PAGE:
A test of good government is really quite simple. There is an unambiguous distinction and balance between selfless service and selfish self-interest which provides a threshold of plausible authenticity and good will by which we might measure the actual benevolence, competence, aptitude and intelligence of any governing body in any organisational or cultural context. While every idea, every organisation and every person will inevitably and as a matter of psychological, cultural, biological and material necessity, entrainment or acquired bias and without conscious volition orient themselves towards their own existential continuity and best self-interests, the benchmark of good governance is that rare political or ideological artefact or embodied entity of genuine self-sacrifice, service and compassionate surrender to a greater good.

Measure value by the ratio and balance between how much time, energy and money are invested in an equitable and endlessly exploratory search for better ideas, for better solutions, in contrast to how much effort and rhetoric is expended upon a false dogma of having already identified the one true way and perfect, only path. The truth, or rather – fact, is that there is no “best” way, there are only “better” ways and governments, like universities, that are invested in seeking new and intelligent solutions are far more genuine than any haggard jingoistic hyperbole that endlessly celebrates a handful of self-interested concepts.

There are of course deep psychological as much as biological principles at work in all of this. It is quite simple to assess the merits of an organisational or ideological system upon the balance and ratio or symmetry referenced earlier. When the amount of energy expended on continuity of an ideology becomes greater than the value that is produced for the largest number of a people, then that is in effect a false government. When acts of public speech become exercises in justification of the literal feathering of their own nests through endless banners of stupidity and ignorance, then that is a false government. When an organisation becomes more captivated by its own narcissistic aspiration towards an impossible dream of closure, control and empire-like continuity, then you know that the government involved long ago left the best-interests of its constituents behind.

As a matter of logical necessity, all patterned symmetry and complexity in the world seeks continuity and efficient or optimal methods of self-replication. When a government or an ideological nexus and gravitational center seeks self-continuity in ways which invalidate the quality of life, safety and security of the people that they serve, you can easily identify that it is the wrong self-which is being replicated. The general human confusion of our world is infectious and leads to lashing ourselves – yes, all of us – to the mast of every passing ideological ship, seeking comfort in the reflexive psychological continuity that tribal membership and narrative caricatures promise but endlessly fail to deliver. The self of hateful difference, manufactured or exploitative distance and divisive speech and action is a false self, but it is also the simplest one to understand – which indicates the primary reason for its success in a volatile, uncertain, complex and – often enough ambiguous – world.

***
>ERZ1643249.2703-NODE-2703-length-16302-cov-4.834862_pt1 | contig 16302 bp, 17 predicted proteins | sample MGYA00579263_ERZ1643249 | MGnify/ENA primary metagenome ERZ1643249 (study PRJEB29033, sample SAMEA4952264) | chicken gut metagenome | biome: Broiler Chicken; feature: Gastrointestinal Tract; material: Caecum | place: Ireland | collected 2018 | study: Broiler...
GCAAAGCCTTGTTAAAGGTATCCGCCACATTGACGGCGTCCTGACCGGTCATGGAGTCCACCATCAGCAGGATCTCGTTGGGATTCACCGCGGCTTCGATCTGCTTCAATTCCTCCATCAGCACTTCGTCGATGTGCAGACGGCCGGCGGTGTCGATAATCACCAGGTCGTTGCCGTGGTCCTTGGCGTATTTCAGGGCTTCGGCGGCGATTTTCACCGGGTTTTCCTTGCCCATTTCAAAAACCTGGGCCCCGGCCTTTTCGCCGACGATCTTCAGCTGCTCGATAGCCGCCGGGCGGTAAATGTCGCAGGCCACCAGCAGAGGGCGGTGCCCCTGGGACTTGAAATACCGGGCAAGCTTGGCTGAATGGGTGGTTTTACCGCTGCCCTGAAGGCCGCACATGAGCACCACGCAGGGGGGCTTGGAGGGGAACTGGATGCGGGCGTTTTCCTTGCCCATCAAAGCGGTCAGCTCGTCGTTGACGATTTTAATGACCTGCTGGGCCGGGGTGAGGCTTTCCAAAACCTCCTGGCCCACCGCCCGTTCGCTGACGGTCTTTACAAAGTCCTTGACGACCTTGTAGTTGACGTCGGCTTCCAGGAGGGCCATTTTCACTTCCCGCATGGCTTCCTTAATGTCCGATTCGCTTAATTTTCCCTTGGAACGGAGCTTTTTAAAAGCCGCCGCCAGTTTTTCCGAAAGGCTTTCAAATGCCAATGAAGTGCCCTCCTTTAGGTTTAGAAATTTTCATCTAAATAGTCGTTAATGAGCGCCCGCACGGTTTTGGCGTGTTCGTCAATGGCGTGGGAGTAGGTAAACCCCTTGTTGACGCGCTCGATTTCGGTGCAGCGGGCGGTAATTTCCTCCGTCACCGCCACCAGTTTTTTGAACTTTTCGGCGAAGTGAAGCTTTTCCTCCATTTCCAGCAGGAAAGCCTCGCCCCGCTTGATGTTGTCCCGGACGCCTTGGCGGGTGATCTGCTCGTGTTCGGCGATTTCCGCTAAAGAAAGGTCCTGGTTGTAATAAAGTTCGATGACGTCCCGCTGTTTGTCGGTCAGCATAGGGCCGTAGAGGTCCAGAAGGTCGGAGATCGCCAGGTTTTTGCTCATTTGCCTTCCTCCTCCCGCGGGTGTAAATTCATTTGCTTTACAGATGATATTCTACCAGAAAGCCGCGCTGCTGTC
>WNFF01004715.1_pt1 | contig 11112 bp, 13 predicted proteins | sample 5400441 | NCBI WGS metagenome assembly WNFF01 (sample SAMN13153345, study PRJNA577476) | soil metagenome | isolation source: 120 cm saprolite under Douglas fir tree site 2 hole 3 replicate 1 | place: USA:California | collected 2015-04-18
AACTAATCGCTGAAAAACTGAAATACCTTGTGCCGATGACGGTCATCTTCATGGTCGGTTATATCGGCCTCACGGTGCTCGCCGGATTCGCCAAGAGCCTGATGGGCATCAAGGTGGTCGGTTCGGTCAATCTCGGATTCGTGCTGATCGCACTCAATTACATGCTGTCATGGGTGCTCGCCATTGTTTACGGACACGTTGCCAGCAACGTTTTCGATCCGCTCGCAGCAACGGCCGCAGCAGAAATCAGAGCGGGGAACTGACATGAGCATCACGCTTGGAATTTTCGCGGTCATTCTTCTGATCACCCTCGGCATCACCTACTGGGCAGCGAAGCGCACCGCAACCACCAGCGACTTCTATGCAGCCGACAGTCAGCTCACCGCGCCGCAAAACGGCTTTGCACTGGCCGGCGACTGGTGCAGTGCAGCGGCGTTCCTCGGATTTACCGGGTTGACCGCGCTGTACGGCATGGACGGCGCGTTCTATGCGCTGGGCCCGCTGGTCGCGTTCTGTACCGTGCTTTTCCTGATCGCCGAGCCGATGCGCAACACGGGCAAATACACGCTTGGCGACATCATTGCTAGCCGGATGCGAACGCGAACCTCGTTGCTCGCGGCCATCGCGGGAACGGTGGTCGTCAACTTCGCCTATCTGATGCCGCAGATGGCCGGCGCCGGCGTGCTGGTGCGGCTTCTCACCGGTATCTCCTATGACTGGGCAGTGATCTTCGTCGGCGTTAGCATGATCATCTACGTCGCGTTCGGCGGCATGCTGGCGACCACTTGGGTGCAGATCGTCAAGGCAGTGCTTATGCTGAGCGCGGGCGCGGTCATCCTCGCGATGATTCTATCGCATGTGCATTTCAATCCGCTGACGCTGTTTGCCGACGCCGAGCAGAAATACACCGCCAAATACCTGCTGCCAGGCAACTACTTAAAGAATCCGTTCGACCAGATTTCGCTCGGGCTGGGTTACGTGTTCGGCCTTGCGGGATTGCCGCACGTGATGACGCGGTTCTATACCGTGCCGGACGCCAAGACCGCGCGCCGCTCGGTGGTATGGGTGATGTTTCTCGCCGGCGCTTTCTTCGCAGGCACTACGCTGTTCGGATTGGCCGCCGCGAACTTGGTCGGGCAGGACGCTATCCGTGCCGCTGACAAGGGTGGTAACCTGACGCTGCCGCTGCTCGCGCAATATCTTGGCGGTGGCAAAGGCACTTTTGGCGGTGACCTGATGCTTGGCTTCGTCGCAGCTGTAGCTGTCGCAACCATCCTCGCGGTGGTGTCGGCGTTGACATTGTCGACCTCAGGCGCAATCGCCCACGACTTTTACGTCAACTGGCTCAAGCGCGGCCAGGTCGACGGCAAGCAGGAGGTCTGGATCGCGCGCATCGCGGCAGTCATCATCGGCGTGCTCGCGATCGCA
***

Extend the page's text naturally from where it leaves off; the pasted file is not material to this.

If good government is in fact that which doesn’t seek its own selfish interests, which I acknowledge is in its own way a value-laden and problematic assertion and by all available evidence may only ever be partially realisable, where in the world can we actually observe this compassion, intellect and priceless wisdom at work? Where we see it, if we see it, we should copy it, evolve it and refine our shared best interests from it, together. I am not certain that we actually do witness it anywhere or in any flavour of social system, political theater or ideological tribalism. The true measure of value and of political, organisational and ideological sincerity is the extent of persistent selfless sacrifice and unselfish compassion but this is, sadly, a fragile thing.


Some more mildly-exasperated impromptu thoughts from yours truly on a cold winter’s evening, somewhere in the Southern Hemisphere of planet Earth. I’m just sitting here watching the wheels go round and round…

One thought on “The Test of Good Government

  1. Of course, the game of politics is one in which vigorous self-interest is usually a mandatory character trait to be able to survive the bruising tribal selection processes and psychological burdens of public life. In this way, it is almost impossible for the leaders we actually need to percolate through variegated cultural and administrative filters to attain central or pivotal roles.

    This is yet another enigma of our world – that the intelligence and compassionate honesty required to effectively remediate, refine and uplift humanity are personality traits most often crushed by the selection processes and, should they luckily find their way to the center, they encounter there an overwhelming tide of dissonance, conflict, inertia and wasteful, self-induced systemic entropy. It is a Gordian Knot.

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